Our very first stop was Hoan Kiem Lake which sits at the base of the Old Quarter and includes a pleasent walk around the lake and Ngoc Son Temple which extends out into the middle of the lake and is accessible by bridge.  It's said that giant turtles live in the lake and long ago one came to the surface, took the sword of King Le Loi while he was boating from the lake and took to the depths of the lake to return it (the sword) to the Gods from whom it came. In memory of this they have mummified and gold plated a giant turtle and put it on display in the Ngoc Son Temple.

Stelae of Doctors - Temple of Literature

From here we wandered over to the Temple of Literature, an expansive complex that has 5 inner courtyards. The temple has been dedicated to Confucius and education, and was established as the cities first University in the 11th Century.  Though it no longer operates as a University, it does house what is known as the Stelae of Doctors, a series of blue stone carved tortoises each holding a plaque on its back engraved with the names of individuals who were successful in the royal exams. It was meant to encourage education and the study of culture, but I believe the practice stopped sometime in the 18th Century.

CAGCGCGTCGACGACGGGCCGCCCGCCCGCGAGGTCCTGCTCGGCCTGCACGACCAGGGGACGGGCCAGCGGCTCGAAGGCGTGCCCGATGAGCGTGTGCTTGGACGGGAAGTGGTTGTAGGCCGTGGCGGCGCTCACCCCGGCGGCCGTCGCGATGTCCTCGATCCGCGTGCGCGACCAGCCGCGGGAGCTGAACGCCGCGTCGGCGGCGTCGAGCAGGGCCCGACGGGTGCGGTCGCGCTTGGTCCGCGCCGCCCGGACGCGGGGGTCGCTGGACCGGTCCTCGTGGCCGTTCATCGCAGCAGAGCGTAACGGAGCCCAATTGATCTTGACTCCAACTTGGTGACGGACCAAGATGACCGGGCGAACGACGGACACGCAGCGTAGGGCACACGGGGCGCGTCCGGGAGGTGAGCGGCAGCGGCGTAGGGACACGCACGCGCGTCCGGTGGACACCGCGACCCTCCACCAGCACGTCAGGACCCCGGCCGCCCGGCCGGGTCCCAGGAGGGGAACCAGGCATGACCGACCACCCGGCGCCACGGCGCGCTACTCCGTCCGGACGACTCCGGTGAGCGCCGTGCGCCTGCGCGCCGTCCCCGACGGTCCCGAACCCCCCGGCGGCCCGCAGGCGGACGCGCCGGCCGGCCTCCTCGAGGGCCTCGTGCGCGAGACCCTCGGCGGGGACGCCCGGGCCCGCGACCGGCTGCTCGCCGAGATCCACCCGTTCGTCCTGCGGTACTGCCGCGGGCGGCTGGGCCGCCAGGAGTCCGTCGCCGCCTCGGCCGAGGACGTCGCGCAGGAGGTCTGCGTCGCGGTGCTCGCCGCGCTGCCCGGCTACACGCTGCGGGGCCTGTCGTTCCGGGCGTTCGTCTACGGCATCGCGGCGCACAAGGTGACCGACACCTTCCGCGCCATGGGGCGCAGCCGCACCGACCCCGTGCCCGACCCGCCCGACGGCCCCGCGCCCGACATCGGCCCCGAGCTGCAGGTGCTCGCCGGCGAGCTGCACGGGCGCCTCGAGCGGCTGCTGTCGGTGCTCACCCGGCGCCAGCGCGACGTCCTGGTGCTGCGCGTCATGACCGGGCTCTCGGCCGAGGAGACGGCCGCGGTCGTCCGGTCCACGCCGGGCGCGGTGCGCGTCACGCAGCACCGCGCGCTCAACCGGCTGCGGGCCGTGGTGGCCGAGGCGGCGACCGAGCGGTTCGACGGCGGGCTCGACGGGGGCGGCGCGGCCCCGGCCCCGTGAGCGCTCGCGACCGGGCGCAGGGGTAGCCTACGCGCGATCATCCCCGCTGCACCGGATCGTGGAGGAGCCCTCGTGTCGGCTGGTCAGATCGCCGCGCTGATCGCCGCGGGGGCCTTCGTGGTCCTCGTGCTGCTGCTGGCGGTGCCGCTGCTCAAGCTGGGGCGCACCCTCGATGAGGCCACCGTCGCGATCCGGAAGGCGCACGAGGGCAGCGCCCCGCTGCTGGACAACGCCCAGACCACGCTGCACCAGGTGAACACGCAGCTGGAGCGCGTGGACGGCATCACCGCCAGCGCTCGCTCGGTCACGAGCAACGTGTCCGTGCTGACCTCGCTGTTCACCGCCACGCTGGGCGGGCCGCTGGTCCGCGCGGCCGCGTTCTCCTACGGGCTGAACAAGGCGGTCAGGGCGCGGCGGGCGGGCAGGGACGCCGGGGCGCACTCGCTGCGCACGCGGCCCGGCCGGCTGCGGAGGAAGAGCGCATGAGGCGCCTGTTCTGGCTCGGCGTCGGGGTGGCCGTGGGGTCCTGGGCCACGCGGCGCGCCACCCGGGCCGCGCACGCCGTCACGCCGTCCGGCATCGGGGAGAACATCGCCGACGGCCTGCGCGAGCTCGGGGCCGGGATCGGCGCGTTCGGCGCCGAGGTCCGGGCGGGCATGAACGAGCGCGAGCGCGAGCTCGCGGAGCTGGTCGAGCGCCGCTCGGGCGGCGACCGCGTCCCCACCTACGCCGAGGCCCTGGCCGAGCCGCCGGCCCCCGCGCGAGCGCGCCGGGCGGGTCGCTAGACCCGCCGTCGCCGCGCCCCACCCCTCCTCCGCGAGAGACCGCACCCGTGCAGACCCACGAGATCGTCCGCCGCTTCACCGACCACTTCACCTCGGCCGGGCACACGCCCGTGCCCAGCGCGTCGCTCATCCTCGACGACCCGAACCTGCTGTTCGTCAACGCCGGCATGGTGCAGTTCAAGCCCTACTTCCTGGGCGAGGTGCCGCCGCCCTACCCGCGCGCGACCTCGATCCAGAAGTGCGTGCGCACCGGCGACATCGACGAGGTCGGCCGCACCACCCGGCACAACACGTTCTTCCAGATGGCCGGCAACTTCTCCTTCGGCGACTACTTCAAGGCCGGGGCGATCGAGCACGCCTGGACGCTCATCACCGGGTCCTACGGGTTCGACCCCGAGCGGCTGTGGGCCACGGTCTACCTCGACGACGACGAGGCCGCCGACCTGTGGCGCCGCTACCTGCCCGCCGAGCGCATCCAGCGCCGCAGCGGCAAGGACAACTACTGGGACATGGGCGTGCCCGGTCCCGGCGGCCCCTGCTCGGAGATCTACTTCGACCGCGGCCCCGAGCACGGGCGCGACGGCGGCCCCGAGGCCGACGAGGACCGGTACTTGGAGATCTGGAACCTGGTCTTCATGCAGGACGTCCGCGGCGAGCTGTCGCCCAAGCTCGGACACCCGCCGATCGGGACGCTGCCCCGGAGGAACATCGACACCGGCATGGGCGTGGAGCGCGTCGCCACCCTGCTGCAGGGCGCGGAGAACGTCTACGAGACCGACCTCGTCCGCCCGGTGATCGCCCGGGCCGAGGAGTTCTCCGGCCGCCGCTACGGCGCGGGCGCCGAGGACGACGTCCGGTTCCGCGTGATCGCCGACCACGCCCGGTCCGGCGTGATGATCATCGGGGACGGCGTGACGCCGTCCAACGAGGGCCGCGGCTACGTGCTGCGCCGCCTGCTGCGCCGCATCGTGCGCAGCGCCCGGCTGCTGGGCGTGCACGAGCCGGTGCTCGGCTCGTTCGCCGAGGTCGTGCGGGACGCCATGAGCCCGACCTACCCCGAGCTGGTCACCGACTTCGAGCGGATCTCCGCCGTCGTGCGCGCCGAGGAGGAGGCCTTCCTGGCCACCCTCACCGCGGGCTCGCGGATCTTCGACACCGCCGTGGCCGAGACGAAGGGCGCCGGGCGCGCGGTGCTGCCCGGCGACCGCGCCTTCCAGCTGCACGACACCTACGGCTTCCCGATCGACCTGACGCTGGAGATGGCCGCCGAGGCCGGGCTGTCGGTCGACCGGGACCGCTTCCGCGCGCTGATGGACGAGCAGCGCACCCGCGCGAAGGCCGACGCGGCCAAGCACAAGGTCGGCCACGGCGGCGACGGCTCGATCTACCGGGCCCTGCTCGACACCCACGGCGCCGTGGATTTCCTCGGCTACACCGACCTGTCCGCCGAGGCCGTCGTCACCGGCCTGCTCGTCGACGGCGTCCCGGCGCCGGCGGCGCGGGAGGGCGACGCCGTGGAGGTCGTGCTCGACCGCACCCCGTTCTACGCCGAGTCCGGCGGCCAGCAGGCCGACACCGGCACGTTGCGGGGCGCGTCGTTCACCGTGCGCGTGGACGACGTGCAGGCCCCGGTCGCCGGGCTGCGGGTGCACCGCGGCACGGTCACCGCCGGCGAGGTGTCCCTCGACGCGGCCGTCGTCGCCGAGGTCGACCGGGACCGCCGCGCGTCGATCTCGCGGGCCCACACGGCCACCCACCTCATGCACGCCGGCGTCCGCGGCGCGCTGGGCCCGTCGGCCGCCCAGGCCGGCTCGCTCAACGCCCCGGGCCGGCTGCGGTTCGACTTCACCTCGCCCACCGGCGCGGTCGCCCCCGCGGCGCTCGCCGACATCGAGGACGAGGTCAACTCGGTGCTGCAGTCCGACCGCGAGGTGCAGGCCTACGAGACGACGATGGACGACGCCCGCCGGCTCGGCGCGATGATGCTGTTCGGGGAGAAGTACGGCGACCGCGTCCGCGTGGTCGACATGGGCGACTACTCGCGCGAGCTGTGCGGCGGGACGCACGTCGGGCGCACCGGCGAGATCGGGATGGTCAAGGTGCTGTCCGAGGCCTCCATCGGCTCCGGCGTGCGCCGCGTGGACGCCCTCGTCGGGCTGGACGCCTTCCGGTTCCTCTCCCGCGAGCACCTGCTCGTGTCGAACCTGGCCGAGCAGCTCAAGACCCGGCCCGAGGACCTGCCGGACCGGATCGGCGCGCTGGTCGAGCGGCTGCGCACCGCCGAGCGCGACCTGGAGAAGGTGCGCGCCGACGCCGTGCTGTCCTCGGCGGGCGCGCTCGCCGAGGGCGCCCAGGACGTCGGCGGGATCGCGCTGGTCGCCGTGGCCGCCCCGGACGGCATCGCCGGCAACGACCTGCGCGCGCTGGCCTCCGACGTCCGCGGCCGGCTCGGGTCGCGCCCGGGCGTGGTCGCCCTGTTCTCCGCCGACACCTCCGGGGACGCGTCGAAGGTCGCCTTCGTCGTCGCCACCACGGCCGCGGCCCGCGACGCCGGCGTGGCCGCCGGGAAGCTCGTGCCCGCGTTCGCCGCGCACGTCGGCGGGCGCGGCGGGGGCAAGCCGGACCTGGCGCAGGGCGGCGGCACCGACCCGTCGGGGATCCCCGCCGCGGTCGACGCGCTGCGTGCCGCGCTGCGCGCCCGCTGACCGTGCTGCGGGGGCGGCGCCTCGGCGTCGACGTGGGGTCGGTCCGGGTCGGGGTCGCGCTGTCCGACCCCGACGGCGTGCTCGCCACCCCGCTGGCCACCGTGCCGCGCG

The fifth courtyard, though slightly hidden behind the fourth, opens onto the building that was constructed for the actual studying. An open, two storey structure that now acts as a place of offering to Confucius. As an outsider, the temple of literature was most fascinating in its mixture of Confucianism and Buddhism. A worthy stop on your visit to the city.

You can't visit Hanoi without seeing and sampling the huge variety of street food on offer. I wish I had done more of this, but it's just reason to return. There was everything from fried dough balls of goodness (their official name), Bahn Mi sandwiches, Pho soups, fruits, and so, so much more. Sadly, I didn't get any photos of this because I was too busy drooling and gawking.

After a very cold and busy day in the city we packed up once again and moved on to Halong Bay,. Known as the Bay of Descending Dragons holding some 1000 karst cliffs jutting up from the water, I knew we were in for something special... I can't wait to tell you about it in the next post!

Keeping warm...